Jane Austen’s formula of “3 OR 4 Families in a Country Village” is still sometimes applied as a measure of the limitation of her world. But even Emma, the novel that most fits that description, bursts through those dimensions. Miss Taylor, a governess, changes her status and acquires a home, marrying a man who has made his fortune in trade. The illegitimate Harriet Smith, the adopted Frank Churchill, and the orphaned Jane Fairfax are all incorporated into the social life of Hartfield. Mr. Elton, the local vicar, brings a Bristol-bred wife to town. And the newly prosperous Coles host a party, inviting the neighborhood’s established families to dine.
Change—and a sense of the world elsewhere—has come to Highbury. But perhaps those elements were always there, waiting for us to recognize them. The morning after the Coles’ party, while Harriet is “hanging over muslins and changing her mind,” Austen trains Emma’s attention and ours on the world in which these characters are living.
Emma went to the door for amusement.—Much could not be hoped from the traffic of even the busiest part of Highbury;—Mr. Perry walking hastily by, Mr. William Cox letting himself in at the office door, Mr. Cole’s carriage horses returning from exercise, or a stray letter-boy on an obstinate mule, were the liveliest objects she could presume to expect; and when her eyes fell only on the butcher with his tray, a tidy old woman travelling homewards from shop with her full basket, two curs quarrelling over a dirty bone, and a string of dawdling children round the baker’s little bow-window, she knew she had no reason to complain, and was amused enough; quite enough still to stand at the door.
This world is suddenly populated—through Emma’s thoughts about what she might see as well as through what she actually sees—by more than the few ladies and gentlemen with whom we walk between Donwell and Hartfield, between Randalls and Highbury: an apothecary, a lawyer, the horses of a man of business, a boy delivering a letter, a butcher, an old woman, village children. It’s a scene that also reminds us of the stuff of the world that Austen doesn’t usually specify: muslins, animals, foods, and—as the scene enlarges—pianofortes.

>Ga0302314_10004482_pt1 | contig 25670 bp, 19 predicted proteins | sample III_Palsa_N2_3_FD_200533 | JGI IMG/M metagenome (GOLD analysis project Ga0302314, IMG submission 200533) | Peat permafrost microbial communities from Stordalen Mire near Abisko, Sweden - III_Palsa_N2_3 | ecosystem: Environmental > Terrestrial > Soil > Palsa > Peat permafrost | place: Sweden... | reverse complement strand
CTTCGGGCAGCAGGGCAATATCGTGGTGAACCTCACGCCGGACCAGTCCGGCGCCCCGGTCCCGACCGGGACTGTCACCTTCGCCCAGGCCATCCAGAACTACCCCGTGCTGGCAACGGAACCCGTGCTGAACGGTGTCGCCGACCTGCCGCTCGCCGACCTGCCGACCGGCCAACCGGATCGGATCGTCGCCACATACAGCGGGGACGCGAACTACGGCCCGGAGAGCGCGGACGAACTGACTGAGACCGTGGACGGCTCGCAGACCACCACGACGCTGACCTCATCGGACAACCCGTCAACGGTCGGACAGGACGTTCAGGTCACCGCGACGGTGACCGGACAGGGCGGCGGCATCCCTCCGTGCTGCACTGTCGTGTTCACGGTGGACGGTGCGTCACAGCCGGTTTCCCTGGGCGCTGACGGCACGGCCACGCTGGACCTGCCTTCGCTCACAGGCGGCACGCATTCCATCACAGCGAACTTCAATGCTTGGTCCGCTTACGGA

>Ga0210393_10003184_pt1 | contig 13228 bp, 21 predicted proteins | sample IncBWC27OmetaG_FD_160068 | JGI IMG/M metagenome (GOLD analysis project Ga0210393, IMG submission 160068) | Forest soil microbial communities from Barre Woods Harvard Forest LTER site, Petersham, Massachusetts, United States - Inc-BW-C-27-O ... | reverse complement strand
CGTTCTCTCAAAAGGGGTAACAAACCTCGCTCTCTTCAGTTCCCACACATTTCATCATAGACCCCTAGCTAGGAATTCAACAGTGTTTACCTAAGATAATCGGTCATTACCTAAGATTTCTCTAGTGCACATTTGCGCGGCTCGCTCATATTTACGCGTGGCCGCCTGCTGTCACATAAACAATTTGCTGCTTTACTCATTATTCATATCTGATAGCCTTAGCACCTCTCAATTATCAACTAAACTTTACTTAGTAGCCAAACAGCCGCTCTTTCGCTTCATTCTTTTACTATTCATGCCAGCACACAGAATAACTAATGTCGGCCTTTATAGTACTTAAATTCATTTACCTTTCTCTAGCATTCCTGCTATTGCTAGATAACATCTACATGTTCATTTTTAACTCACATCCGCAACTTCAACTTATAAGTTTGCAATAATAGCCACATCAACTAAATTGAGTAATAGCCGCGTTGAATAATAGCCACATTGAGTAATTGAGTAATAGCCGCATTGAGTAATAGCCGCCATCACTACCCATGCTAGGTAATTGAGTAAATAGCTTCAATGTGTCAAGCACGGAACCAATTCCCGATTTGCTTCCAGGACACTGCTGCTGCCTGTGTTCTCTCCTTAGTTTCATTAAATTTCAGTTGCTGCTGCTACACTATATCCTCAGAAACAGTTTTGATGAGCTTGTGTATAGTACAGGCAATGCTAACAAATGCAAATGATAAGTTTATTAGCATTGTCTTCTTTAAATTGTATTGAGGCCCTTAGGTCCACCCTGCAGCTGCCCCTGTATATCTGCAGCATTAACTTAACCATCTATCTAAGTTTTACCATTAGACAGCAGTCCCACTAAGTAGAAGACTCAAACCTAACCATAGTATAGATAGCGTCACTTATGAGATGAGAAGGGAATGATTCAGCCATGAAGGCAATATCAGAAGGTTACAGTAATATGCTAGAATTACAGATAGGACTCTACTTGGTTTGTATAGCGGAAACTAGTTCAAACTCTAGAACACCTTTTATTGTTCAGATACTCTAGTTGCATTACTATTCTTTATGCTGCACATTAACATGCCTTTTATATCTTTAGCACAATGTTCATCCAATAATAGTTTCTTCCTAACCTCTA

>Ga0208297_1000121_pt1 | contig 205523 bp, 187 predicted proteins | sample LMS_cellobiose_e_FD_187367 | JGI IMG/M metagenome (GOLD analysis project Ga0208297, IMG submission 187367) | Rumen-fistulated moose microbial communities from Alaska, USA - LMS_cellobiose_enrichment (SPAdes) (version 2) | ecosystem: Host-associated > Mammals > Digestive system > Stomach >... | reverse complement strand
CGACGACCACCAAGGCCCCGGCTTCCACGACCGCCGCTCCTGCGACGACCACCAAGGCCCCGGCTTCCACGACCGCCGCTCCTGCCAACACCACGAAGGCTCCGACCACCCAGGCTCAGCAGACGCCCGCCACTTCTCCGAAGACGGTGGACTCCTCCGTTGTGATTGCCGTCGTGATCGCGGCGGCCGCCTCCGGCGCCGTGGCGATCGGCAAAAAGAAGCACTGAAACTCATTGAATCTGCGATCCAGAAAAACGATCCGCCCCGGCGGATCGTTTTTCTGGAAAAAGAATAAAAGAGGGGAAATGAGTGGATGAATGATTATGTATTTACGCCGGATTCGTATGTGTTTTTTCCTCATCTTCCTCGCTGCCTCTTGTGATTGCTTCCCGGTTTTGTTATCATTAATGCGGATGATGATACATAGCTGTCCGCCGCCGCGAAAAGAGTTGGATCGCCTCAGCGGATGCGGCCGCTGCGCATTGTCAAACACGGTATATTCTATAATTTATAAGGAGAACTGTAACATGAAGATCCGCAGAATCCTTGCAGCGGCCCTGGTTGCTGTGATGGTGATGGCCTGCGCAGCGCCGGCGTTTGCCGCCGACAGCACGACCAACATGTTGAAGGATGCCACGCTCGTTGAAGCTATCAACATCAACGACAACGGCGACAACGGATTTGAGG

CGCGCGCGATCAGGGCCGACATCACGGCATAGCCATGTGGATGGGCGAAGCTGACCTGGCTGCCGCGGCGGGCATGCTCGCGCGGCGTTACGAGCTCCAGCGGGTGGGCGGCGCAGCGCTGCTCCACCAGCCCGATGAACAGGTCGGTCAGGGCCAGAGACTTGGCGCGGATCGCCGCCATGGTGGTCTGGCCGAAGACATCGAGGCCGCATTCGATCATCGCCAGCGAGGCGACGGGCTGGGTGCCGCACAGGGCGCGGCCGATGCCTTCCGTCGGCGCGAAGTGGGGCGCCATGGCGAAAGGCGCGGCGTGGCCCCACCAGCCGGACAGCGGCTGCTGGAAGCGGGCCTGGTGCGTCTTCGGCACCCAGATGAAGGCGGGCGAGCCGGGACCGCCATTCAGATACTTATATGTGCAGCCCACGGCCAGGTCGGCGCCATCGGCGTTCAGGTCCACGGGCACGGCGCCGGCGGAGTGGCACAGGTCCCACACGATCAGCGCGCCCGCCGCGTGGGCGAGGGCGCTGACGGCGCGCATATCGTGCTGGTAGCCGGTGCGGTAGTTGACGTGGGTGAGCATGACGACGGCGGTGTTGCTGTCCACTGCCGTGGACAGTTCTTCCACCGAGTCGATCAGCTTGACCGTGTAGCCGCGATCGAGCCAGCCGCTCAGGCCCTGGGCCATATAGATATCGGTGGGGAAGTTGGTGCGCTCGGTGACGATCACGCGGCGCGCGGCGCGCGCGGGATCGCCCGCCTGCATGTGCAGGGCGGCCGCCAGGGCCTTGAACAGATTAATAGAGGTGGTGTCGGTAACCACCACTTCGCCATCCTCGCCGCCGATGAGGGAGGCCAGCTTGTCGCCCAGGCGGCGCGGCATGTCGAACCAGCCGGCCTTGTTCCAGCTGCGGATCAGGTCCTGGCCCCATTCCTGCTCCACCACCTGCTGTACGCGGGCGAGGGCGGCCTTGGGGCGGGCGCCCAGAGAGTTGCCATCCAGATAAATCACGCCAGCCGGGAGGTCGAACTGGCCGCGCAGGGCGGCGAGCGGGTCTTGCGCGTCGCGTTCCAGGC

The economy of Jane Austen’s art means that the workings of her world—institutions, professions, places, the materials that define them—are often taken for granted. This year’s Annual General Meeting of the Jane Austen Society of North America, coordinated by Bonny Wise and Alana Gillett, explored the dimensions of Living in Jane Austen’s World. The first section of this issue of Persuasions On-Line represents a sample of the perspectives from that meeting in Louisville, surveying some of the principles shaping that world (marriage law, economics, and religion), aspects of its material culture (needlework, jewelry, and horses), the plight of those (like one of Austen’s own brothers) with intellectual disabilities, and the influence of Regency celebrities (Beau Brummell and William Wickham).
The Miscellany reveals further characteristics of Jane Austen’s world: philosophical influences and ideas (Aristotle and home as telos), the possible stimulus of a fellow novelist (Sarah Harriet Burney), landscapes (Bristol, London, the fictional Highbury, and wildernesses), and women at sea. Two essays suggest ways in which Austen’s world have been newly translated in Japan: into the form of manga and into a musical version for a women’s theater company. And finally Deborah Barnum’s annual bibliography captures the world of Jane Austen studies and spinoffs.
This issue is the result of much effort by many: the authors whose work appears here; the members of the editorial board (listed on the title page), who give so generously of their time and energy; Marsha Huff, who read these essays with keen attention; and Carol Moss, who built and rebuilt these pages with dedication and skill. For all these contributions I am grateful.